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Kansas Wesleyan University is pleased to present inspiring stories and in-depth discussions about challenges diverse women have in pursuing educational goals and overcoming barriers to achieving success in careers and in life. The discussion, part of the KWU spring Intersection Series, will take place Thursday, April 20, at 6 p.m. in Peters Science Hall, Room 201.
Dr. Rosa M. Banda is an Assistant Professor of Educational Leadership at Texas A&M University-Corpus Christi. Her primary research interests include high-achieving Latinas in engineering, gifted poor students of color, faculty diversity and qualitative research. Dr. Banda was a Research Associate to the Samuel DeWitt Proctor Chair in Education in the Graduate School of Education at Rutgers, the State University of New Jersey. She earned her Ph.D. in Higher Education Administration and Human Resource Development from Texas A&M University-College Station and holds a M.Ed. in Adult & Higher Education with a cognate in Bicultural/Bilingual Studies and a B.A. in Communications. In addition to numerous national and international presentations, Dr. Banda's most recent publications include two co-edited books titled "Priorities of the Professoriate: Engaging Multiple Forms of Scholarship Across Rural and Urban Institutions" and "Black Faculty in the Academy: Narratives for Negotiating Identity and Achieving Career Success."
Monshonda Booker is the Director of the Upward Bound Program at Kansas State Polytechnic. Being a first-generation student, she is very passionate about the importance of education and the opportunity to make a difference in the lives of students. She has a B.S. in Rehabilitation Services from Stephen F. Austin State University and a M.S. in Education Administration, with an emphasis in Student affairs, from Texas A&M University. Mrs. Booker has a background in academic advising, facilitating a freshman seminar for first-generation and low-income students, student conduct, Department of Family and Protective Services, Prevention Specialist for gateway drug use by high school students and working with at-risk youth.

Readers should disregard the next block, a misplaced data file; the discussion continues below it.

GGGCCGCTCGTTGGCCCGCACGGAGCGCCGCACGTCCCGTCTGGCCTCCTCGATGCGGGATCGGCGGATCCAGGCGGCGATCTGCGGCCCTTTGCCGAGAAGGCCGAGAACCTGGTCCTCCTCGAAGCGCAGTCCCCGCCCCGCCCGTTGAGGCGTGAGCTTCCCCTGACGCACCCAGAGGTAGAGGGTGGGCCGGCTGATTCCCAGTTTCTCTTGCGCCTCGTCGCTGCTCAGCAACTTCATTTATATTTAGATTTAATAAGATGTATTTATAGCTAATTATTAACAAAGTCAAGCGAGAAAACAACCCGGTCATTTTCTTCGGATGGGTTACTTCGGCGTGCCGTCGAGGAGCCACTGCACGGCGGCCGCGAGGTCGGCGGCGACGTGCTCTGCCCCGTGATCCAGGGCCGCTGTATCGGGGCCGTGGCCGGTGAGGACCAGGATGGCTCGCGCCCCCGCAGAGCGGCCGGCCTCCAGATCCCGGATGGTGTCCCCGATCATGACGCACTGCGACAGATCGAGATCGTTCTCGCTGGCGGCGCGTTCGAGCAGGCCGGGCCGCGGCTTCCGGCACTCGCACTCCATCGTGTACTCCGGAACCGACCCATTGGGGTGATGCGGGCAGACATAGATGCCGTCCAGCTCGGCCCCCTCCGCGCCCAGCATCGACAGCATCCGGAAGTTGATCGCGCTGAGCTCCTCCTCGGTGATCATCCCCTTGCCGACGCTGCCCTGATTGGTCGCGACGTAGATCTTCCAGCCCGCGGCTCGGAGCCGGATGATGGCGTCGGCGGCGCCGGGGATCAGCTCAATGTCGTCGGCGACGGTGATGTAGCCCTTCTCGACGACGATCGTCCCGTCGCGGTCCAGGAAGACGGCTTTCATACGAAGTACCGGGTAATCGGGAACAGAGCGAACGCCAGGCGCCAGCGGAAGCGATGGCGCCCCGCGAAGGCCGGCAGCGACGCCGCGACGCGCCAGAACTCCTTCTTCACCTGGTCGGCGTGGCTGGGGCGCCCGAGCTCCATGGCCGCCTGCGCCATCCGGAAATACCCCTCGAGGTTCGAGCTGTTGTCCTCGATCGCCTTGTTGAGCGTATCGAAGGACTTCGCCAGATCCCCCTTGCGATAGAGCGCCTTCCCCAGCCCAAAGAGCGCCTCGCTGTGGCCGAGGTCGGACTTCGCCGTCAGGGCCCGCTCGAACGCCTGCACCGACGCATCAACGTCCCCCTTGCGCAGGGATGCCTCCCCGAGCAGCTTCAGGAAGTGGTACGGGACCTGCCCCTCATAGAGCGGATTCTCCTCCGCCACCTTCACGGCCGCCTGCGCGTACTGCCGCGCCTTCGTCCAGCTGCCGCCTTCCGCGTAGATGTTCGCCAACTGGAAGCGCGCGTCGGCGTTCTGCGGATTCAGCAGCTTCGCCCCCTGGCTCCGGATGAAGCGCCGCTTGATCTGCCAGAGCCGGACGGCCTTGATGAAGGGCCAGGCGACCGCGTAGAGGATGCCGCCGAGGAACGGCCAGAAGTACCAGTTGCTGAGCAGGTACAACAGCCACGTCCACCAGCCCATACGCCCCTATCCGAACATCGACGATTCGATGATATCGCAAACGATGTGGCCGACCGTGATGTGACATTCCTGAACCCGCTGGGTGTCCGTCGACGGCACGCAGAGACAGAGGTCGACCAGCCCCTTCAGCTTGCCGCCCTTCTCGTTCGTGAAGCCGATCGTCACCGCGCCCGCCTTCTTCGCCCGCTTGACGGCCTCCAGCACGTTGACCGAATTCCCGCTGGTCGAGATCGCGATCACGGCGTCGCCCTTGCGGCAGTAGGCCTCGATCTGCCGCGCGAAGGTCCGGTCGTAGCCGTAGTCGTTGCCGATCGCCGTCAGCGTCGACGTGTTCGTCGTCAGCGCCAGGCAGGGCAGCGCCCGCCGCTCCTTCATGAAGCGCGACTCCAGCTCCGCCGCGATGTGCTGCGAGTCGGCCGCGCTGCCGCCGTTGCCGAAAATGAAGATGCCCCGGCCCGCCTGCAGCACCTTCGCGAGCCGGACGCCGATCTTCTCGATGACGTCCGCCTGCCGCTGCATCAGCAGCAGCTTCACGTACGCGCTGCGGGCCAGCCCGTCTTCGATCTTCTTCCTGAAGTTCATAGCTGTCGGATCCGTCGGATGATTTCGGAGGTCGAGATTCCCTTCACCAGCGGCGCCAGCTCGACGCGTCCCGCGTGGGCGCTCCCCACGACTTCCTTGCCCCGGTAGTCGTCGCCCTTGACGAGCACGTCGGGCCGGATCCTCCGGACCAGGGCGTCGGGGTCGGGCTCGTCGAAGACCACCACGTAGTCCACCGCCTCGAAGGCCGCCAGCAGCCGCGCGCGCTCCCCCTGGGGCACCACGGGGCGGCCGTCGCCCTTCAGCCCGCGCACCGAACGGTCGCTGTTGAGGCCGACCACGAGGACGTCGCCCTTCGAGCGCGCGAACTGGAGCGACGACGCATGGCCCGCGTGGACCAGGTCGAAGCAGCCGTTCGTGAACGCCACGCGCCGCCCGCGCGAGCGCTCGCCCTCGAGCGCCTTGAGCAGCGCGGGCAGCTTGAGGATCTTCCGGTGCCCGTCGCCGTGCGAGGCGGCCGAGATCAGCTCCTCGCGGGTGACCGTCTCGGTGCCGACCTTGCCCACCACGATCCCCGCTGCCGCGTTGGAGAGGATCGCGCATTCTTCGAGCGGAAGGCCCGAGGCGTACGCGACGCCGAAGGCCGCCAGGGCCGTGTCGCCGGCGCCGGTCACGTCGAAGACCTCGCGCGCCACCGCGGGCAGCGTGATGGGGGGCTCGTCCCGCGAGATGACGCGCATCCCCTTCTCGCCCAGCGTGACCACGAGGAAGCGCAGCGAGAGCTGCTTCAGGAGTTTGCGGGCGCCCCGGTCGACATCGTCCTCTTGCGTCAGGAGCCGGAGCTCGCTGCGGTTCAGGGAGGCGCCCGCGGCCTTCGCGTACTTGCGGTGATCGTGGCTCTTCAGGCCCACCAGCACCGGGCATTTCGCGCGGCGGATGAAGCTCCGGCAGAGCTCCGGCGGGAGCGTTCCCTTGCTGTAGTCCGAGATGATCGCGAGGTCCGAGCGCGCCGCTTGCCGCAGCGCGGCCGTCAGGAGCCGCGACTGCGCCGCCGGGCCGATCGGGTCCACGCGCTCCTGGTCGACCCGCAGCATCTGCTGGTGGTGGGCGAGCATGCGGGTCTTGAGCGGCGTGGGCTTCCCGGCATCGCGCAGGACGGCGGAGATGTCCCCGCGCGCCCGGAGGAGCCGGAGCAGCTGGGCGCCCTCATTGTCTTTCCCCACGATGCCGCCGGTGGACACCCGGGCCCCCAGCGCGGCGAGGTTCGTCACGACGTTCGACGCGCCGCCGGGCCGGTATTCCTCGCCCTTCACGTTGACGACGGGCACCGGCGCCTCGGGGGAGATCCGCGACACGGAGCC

|Dr. Genyne L. Royal has served as a dedicated professional in the field of higher education for 20 years as a scholar/practitioner in student learning and development and academic resilience and student success. Her research and work has a specific focus on underserved, underrepresented, and racial and ethnic marginalized student populations. She earned her Ph.D. in higher education administration from Texas A&M University, a master's degree in counseling from North Carolina A&T State University and a bachelor's degree in vocal music from Shaw University in Raleigh, N.C. As an experienced administrator, Dr. Royal has worked with colleagues across various campuses on issues associated with university governance and organizational structure, budgeting/budget reallocation, exploring the experiences and perceptions in relation to diversity and inclusion, as well as the general aspirational direction of several higher education institutions.|
|Lori Train graduated from Kansas Wesleyan University in 2007 with a bachelor's degree in Biology Education. She has taught for 11 years. Nine of those years have been at Salina South High School, where she has taught anatomy & physiology, biology, earth & space science, and medical investigations. Prior to that, she taught biology and earth & space science at Topeka High School. She is active at St. John's Missionary Baptist Church where she was the youth director of Worship on Wednesdays for three years and now directs the second grade and under choir.|
The panel discussion will be facilitated by Dr. Meredith Drees, KWU's director of Experiential Learning and assistant professor of Religion and Philosophy.
Lunch Discussion Noon-1 p.m.
Come to Stewart Dining Room, Pfeiffer Hall, for an open dialogue on diversity in higher education. Bring your own lunch.